'The good news is that as a result of Prop 1 [the transit funding measure passed in November] we're buying additional busses and we'll have really frequent bus service.

'I also want to see us develop alternatives - Uber, Lyft, Pronto - and I support a quick permitting process. But I want to see those companies provide services to all neighborhoods.'

In three terms on the City Council Rasmussen has been involved in many projects. Asked which achievements he's most proud of, he grins, 'I'm Scandinavian. We're not supposed to be proud of ourselves.

'But the thing I think was important was introducing legislation to guide development in the Pike/Pine neighborhood.

'Eight years ago whole blocks were being bulldozed. Remember where Man Ray was?' Rasmussen asks, referring to a popular video bar that used to stand at 714 E. Pine St. 'They leveled half the block and turned it into a gravel parking lot.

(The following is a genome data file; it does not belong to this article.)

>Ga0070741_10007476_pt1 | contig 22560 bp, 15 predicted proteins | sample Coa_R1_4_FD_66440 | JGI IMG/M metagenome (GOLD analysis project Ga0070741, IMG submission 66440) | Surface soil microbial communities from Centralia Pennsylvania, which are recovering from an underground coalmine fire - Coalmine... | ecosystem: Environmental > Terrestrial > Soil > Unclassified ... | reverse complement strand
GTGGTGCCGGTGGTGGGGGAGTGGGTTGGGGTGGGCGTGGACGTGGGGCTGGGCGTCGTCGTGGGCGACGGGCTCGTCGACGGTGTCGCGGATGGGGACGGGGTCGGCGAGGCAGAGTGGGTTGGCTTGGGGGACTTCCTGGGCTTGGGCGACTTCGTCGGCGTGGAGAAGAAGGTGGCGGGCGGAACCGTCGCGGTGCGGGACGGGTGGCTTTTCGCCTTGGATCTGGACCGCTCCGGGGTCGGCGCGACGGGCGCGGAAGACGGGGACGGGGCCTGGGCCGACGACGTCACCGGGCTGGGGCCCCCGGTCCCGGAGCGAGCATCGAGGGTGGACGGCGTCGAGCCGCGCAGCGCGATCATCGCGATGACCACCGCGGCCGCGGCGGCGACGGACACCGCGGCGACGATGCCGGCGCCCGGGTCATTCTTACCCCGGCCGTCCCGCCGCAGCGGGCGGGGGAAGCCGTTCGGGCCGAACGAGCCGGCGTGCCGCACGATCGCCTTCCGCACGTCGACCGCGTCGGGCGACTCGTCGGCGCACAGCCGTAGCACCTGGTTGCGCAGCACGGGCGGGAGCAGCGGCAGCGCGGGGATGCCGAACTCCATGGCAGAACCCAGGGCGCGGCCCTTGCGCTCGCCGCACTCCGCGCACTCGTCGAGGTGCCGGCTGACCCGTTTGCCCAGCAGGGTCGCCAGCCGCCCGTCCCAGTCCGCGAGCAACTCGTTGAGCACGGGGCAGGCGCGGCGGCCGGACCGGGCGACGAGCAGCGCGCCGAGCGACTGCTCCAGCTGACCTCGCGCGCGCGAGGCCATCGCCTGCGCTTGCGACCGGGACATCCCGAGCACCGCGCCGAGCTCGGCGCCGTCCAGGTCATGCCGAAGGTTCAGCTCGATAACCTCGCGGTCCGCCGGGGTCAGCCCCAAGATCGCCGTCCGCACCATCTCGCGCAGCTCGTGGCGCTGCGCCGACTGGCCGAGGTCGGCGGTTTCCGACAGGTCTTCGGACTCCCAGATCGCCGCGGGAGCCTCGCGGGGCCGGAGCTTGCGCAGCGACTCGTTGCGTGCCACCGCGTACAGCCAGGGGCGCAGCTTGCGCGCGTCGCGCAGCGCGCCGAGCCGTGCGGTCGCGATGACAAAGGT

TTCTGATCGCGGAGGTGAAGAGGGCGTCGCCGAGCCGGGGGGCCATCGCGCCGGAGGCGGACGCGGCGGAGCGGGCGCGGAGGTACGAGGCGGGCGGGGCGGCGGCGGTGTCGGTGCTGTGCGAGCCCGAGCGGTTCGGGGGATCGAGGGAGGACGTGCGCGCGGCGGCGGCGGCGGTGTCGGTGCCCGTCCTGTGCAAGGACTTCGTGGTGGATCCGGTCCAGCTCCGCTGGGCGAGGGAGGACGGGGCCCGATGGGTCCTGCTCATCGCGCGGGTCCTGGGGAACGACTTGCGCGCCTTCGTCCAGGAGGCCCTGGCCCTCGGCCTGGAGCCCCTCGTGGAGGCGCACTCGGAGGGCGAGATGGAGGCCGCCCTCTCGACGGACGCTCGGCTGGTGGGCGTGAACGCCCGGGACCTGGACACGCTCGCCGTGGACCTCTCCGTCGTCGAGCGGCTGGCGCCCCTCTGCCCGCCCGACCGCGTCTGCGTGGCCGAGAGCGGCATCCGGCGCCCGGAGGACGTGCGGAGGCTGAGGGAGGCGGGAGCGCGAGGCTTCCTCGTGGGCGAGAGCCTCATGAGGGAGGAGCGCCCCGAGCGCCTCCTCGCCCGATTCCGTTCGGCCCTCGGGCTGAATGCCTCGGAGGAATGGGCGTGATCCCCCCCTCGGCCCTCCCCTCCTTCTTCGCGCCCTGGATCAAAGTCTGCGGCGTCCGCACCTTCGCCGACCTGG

'So I tried to create incentives to preserve 'character buildings' in the neighborhood - or at least parts of them - to keep what we like about our neighborhoods and still accommodate development.

'That's why now you see new development on top, above the old facades. So the neighborhood retains its distinctive character at street level.

'The other thing I'm proud of is that,' Rasmussen adds, pointing to a campaign sign in the corner of his office. It's a relic of the successful 2008 'Parks for All' campaign that Rasmussen led.

'It was very difficult,' Rasmussen remembers. 'Mayor [Greg] Nickels did not support it. He had the Pike Place Market levy he was supporting - which was also very important - and he thought this might compete. It was hard at first lining up endorsers [for the parks measure] because people thought they might offend the Mayor.'

Rasmussen has served with three Mayors in his time on the City Council, and in spite of his clash with Greg Nickels over the parks levy, he remembers Nickels fondly.

'[Nickels] was very forward thinking,' Rasmussen recalls. 'He took on big issues - tough issues. Remember the Mercer corridor? It was impossible before Nickels. We worked together well on that.